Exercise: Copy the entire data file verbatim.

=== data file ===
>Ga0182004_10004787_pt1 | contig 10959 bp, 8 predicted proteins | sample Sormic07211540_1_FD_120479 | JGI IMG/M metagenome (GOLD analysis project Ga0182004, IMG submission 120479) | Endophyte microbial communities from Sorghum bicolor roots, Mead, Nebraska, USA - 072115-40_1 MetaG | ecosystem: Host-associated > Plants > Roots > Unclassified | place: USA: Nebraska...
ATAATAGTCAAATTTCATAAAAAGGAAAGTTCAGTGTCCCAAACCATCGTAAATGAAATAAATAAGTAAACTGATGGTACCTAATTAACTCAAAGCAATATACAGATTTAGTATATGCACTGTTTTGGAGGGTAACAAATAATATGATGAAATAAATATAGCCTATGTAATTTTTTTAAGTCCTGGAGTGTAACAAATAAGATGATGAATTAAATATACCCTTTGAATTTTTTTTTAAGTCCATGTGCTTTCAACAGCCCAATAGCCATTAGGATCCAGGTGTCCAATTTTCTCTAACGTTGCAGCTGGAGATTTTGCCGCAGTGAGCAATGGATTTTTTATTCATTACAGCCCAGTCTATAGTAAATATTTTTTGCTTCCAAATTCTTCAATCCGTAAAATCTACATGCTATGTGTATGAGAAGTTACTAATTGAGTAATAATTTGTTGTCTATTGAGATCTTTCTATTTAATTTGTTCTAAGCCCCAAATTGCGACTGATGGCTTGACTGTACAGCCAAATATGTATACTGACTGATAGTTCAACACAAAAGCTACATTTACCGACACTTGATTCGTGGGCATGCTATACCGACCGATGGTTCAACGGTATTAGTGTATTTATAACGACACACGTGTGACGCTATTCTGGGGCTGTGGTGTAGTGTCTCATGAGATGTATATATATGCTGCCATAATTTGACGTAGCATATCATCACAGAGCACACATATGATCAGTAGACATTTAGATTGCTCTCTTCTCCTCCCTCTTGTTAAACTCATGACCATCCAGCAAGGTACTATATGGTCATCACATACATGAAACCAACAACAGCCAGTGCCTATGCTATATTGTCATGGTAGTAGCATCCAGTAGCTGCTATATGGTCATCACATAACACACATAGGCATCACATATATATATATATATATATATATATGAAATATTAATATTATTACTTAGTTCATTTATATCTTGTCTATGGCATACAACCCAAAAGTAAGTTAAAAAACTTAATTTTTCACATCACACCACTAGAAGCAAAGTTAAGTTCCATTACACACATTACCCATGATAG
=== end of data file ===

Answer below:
>Ga0182004_10004787_pt1 | contig 10959 bp, 8 predicted proteins | sample Sormic07211540_1_FD_120479 | JGI IMG/M metagenome (GOLD analysis project Ga0182004, IMG submission 120479) | Endophyte microbial communities from Sorghum bicolor roots, Mead, Nebraska, USA - 072115-40_1 MetaG | ecosystem: Host-associated > Plants > Roots > Unclassified | place: USA: Nebraska...
ATAATAGTCAAATTTCATAAAAAGGAAAGTTCAGTGTCCCAAACCATCGTAAATGAAATAAATAAGTAAACTGATGGTACCTAATTAACTCAAAGCAATATACAGATTTAGTATATGCACTGTTTTGGAGGGTAACAAATAATATGATGAAATAAATATAGCCTATGTAATTTTTTTAAGTCCTGGAGTGTAACAAATAAGATGATGAATTAAATATACCCTTTGAATTTTTTTTTAAGTCCATGTGCTTTCAACAGCCCAATAGCCATTAGGATCCAGGTGTCCAATTTTCTCTAACGTTGCAGCTGGAGATTTTGCCGCAGTGAGCAATGGATTTTTTATTCATTACAGCCCAGTCTATAGTAAATATTTTTTGCTTCCAAATTCTTCAATCCGTAAAATCTACATGCTATGTGTATGAGAAGTTACTAATTGAGTAATAATTTGTTGTCTATTGAGATCTTTCTATTTAATTTGTTCTAAGCCCCAAATTGCGACTGATGGCTTGACTGTACAGCCAAATATGTATACTGACTGATAGTTCAACACAAAAGCTACATTTACCGACACTTGATTCGTGGGCATGCTATACCGACCGATGGTTCAACGGTATTAGTGTATTTATAACGACACACGTGTGACGCTATTCTGGGGCTGTGGTGTAGTGTCTCATGAGATGTATATATATGCTGCCATAATTTGACGTAGCATATCATCACAGAGCACACATATGATCAGTAGACATTTAGATTGCTCTCTTCTCCTCCCTCTTGTTAAACTCATGACCATCCAGCAAGGTACTATATGGTCATCACATACATGAAACCAACAACAGCCAGTGCCTATGCTATATTGTCATGGTAGTAGCATCCAGTAGCTGCTATATGGTCATCACATAACACACATAGGCATCACATATATATATATATATATATATATATGAAATATTAATATTATTACTTAGTTCATTTATATCTTGTCTATGGCATACAACCCAAAAGTAAGTTAAAAAACTTAATTTTTCACATCACACCACTAGAAGCAAAGTTAAGTTCCATTACACACATTACCCATGATAG